Friday, 24 October 2014

Here's the Heads Up #23

Describing Architecture at the City Assembly House, image by Orla Murphy

Here's the latest Heads Up on exhibitions and designy deadlines in Ireland and London. The emphasis is on what's coming up or ending soon to serve as a reminder - to me as much as to you guys - to catch things while we can...

Monday, 20 October 2014

Central Saint Martins

Studio space in Central Saint Martins, Stanton Williams Architects

Up until about a month ago I worked in the Students' Union at the University of the Arts London (UAL), which is a relatively recent bringing-together of six of London's top art schools. UAL has a host of campuses all over the city, designed in different eras or repurposed in different ways. While I wasn't based there all the time, one of my favourite sites within UAL's impressive portfolio is the recently completed Central Saint Martins campus in King's Cross. Designed by Stanton Williams Architects, it's the anchor in the ongoing redevelopment of the King's Cross area by developers Argent and it opened its doors to 5,000 students in 2011.

Monday, 13 October 2014

LDF 2014

1-2-3 Mirror by Klas & Schenk-Mischke at LDF 2014

London Design Festival returned from 13 - 21 September, with heaps of exhibitions, trade shows and events all over the city. I excitedly began attending talks, launches and happenings and really enjoyed the more curated or discursive aspects of the festival. But by the time I reached my third trade show, my energy - and patience - began to wane. There were a whole host of great new products launched, and then A LOT more that weren't great at all. And while different but not great is one thing, when I saw product after product after product all looking the same... sigh. BUT there was some cool stuff on display, so I thought I'd take the four main recurring themes I noticed and show you my favourite versions of them (or antidotes to them). Behold:

Monday, 6 October 2014

Post Tropical Lighting

Last night I went to see Irish musician James Vincent McMorrow play at the Shepherd's Bush Empire. This was the second time I saw him perform live, the first being in the Barbican back in January (how dreamy!). James is an amazing songwriter and performer and his most recent album Post Tropical is one of my favourites of the past few years. But great music aside, his performances of late have been done amid stunning lighting design by Conor Jacob. Conor has filled the stage with pyramids of light, each glowing, pulsing and changing colour as each song unfolds. In the background, 3d mapping brings a round surface, interruped by yet more pyramids, to life. It's not so easy to describe in words what he's achieved, and I certainly can't do it justice. Instead, click through to watch a video of the lighting in action, directed by Emma J. Doyle and made by James "purely to capture something that I love, and to share with people ... This video is all about the lights." James is currently on tour around Europe, so you might be able to see the show in a venue near you...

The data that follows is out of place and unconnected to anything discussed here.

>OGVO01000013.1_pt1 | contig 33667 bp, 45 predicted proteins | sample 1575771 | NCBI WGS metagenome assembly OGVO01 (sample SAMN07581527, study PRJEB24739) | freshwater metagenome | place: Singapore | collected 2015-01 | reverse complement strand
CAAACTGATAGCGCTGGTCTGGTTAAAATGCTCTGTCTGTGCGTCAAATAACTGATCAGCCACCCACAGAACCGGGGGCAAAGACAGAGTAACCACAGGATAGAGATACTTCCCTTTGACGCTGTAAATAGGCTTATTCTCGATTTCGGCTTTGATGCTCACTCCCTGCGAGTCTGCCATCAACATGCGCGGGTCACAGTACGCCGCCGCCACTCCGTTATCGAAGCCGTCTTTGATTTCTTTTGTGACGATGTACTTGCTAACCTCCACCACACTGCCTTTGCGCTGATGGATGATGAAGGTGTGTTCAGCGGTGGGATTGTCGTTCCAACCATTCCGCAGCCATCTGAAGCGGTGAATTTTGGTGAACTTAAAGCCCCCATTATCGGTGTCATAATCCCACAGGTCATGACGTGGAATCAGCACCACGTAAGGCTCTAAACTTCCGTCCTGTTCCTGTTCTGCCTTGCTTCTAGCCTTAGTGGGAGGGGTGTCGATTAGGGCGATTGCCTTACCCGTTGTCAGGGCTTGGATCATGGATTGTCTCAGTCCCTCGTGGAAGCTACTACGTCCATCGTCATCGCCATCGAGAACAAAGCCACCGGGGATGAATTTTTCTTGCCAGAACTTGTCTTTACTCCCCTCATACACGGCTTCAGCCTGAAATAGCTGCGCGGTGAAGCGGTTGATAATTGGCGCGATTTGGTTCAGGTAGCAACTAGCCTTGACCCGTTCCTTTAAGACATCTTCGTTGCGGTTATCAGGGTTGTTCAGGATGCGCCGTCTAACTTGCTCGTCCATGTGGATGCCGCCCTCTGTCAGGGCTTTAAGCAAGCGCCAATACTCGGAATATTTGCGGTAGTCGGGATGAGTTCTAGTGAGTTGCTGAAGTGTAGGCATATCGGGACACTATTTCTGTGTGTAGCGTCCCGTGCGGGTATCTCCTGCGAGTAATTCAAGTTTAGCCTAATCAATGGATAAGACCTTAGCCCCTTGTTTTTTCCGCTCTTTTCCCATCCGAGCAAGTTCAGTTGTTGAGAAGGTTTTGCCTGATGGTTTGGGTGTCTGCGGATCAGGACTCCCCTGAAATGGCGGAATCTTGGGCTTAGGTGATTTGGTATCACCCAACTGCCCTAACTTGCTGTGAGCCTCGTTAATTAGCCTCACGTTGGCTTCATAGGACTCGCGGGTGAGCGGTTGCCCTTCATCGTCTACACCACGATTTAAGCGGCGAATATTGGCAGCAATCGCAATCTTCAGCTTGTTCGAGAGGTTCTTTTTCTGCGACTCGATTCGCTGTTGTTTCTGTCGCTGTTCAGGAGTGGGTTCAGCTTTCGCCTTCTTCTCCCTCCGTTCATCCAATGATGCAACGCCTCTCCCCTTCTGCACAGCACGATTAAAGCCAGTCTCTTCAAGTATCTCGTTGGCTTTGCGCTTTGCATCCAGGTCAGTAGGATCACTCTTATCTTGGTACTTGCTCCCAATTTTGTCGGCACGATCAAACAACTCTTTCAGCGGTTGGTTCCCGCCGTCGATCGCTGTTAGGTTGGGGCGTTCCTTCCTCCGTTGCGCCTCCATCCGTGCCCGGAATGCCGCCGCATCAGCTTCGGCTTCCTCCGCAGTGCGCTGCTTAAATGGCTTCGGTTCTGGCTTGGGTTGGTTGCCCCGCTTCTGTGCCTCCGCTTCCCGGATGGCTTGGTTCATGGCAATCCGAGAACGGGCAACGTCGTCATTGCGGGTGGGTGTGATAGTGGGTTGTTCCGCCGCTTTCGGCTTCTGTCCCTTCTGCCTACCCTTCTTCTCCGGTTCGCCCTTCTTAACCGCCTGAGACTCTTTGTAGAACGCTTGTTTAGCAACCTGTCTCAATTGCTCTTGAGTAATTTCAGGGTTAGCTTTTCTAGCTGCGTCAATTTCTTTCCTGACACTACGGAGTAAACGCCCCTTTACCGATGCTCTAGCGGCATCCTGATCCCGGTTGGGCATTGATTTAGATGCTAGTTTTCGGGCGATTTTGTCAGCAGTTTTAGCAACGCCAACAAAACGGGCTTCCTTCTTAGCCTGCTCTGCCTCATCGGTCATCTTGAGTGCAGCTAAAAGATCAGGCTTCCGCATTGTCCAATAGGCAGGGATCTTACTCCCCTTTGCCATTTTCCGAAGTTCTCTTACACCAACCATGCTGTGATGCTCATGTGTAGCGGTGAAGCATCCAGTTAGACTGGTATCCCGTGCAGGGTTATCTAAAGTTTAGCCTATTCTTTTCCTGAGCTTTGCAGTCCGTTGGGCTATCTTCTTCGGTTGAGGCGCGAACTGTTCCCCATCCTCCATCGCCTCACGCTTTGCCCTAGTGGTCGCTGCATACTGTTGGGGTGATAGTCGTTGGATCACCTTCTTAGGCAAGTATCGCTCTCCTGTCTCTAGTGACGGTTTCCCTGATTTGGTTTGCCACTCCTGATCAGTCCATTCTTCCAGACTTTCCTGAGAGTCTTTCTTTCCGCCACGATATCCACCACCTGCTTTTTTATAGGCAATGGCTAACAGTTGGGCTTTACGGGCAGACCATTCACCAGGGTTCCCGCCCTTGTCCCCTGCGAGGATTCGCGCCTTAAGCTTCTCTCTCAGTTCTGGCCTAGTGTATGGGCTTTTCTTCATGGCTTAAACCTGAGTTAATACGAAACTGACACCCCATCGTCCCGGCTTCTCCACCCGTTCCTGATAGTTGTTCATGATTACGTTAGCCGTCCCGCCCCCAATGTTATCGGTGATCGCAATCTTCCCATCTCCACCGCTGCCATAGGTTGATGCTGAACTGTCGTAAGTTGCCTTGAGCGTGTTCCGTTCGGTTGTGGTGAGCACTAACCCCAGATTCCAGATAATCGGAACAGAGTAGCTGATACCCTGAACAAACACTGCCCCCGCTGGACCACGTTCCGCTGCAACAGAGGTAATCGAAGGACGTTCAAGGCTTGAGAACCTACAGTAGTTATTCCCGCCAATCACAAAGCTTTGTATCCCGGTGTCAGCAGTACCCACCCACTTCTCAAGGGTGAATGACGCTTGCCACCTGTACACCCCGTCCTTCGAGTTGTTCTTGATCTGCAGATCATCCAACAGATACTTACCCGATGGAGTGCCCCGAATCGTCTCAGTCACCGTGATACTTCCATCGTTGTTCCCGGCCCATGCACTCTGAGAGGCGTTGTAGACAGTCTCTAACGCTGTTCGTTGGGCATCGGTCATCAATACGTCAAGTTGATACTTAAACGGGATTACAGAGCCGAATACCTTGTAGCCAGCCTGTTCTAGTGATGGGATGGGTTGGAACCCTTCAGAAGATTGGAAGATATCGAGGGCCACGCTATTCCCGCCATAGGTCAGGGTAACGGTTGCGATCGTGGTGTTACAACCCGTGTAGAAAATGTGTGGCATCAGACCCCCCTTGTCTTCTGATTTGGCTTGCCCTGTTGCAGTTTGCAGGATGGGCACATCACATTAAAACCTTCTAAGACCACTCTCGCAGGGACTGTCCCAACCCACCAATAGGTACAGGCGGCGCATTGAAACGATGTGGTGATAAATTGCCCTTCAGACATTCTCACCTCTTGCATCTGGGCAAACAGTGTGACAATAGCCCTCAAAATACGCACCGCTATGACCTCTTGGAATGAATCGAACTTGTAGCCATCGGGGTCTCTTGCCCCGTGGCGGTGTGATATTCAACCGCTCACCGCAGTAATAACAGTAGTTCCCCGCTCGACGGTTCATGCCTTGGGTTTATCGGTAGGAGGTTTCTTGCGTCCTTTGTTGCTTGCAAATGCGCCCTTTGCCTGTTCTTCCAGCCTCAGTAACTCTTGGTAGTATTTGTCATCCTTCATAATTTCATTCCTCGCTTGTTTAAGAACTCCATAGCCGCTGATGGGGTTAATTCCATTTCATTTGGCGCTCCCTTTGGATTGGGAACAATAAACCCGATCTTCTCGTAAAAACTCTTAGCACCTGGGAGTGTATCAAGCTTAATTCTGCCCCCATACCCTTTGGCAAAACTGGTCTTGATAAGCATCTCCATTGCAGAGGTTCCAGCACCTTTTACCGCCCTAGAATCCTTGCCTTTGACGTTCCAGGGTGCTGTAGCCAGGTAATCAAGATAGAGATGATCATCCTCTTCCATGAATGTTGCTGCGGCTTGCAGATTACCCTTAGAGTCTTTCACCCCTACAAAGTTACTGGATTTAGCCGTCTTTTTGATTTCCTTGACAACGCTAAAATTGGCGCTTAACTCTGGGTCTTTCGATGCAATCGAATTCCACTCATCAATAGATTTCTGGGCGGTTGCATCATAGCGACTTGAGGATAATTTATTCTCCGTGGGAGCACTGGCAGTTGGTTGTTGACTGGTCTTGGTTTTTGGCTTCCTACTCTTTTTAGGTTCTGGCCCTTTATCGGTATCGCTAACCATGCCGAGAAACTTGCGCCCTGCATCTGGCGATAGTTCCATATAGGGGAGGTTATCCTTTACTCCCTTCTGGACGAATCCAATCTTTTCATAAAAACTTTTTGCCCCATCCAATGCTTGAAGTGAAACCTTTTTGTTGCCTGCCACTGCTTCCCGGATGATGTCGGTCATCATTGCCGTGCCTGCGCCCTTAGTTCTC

Thursday, 2 October 2014

Social House London

World's End Estate, Chelsea, image via

Though not my intention at the outset, my first ever Open House London experience last weekend saw me visiting, among other sites, a number of social housing schemes, giving me a little more insight into the work done by London authorities to house thousands of families in the 60s and 70s. While definitely not exhaustive, I got a sense of high-rise in Elephant & Castle, low-rise in Tulse Hill and a mixture of the two in the most high-density development of the three in World's End, Chelsea. Each tour was a fantastic insight not only into the design and intentions behind each development, but the daily life of each scheme, as each tour was led by residents. Britain has an amazing stock of post-war housing, but it's very much a depleting stock: I recommend opportunities such as Open House to see them while you still can, while books such as Concretopia by John Grindrod and A Guide to the New Ruins of Great Britain by Owen Hatherley give good insight into the rise and fall of postwar socially-minded architecture here in the UK.